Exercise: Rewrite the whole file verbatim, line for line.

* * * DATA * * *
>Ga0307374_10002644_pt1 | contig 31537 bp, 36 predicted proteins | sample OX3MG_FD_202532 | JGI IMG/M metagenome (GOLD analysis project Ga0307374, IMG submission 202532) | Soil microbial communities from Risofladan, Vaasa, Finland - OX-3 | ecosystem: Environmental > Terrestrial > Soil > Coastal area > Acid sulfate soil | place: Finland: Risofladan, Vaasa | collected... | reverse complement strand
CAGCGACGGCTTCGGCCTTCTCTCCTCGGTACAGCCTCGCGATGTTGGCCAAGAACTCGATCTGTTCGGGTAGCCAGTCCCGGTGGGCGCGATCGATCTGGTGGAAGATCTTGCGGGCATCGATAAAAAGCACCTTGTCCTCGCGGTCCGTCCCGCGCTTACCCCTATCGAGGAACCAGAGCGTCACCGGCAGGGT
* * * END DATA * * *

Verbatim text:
>Ga0307374_10002644_pt1 | contig 31537 bp, 36 predicted proteins | sample OX3MG_FD_202532 | JGI IMG/M metagenome (GOLD analysis project Ga0307374, IMG submission 202532) | Soil microbial communities from Risofladan, Vaasa, Finland - OX-3 | ecosystem: Environmental > Terrestrial > Soil > Coastal area > Acid sulfate soil | place: Finland: Risofladan, Vaasa | collected... | reverse complement strand
CAGCGACGGCTTCGGCCTTCTCTCCTCGGTACAGCCTCGCGATGTTGGCCAAGAACTCGATCTGTTCGGGTAGCCAGTCCCGGTGGGCGCGATCGATCTGGTGGAAGATCTTGCGGGCATCGATAAAAAGCACCTTGTCCTCGCGGTCCGTCCCGCGCTTACCCCTATCGAGGAACCAGAGCGTCACCGGCAGGGT